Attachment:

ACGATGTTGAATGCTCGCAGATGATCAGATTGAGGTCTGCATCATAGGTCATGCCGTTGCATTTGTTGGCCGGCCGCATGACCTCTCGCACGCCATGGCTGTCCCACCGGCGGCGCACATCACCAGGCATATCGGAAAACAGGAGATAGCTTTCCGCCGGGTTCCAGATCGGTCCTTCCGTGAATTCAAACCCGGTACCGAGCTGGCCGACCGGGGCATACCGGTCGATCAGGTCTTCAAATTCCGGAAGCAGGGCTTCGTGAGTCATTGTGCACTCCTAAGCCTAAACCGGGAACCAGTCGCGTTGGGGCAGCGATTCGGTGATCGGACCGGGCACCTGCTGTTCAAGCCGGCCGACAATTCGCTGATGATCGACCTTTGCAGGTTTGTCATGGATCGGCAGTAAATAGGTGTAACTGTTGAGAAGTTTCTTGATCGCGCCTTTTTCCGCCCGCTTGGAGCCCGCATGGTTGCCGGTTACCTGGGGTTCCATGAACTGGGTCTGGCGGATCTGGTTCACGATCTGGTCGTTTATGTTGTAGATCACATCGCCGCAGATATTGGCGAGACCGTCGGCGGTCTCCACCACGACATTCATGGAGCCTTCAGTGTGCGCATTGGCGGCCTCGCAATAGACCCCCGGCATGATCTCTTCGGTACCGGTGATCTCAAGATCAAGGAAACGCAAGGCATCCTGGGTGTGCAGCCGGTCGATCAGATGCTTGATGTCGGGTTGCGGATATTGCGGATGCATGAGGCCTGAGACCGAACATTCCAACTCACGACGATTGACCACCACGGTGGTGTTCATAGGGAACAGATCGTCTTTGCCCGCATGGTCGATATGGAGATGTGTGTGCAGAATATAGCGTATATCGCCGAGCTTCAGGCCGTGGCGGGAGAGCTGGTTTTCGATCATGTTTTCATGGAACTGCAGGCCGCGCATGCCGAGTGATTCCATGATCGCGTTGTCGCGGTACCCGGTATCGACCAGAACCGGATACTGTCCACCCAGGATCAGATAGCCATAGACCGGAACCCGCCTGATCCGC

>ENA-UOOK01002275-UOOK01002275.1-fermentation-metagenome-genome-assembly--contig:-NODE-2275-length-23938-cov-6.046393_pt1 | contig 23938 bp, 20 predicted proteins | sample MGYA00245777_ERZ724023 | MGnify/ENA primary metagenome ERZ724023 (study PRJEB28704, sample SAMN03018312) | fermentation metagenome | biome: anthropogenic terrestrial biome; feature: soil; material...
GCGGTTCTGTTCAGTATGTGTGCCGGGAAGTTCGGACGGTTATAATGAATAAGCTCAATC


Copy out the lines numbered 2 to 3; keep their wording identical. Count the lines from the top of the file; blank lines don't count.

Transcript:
>ENA-UOOK01002275-UOOK01002275.1-fermentation-metagenome-genome-assembly--contig:-NODE-2275-length-23938-cov-6.046393_pt1 | contig 23938 bp, 20 predicted proteins | sample MGYA00245777_ERZ724023 | MGnify/ENA primary metagenome ERZ724023 (study PRJEB28704, sample SAMN03018312) | fermentation metagenome | biome: anthropogenic terrestrial biome; feature: soil; material...
GCGGTTCTGTTCAGTATGTGTGCCGGGAAGTTCGGACGGTTATAATGAATAAGCTCAATC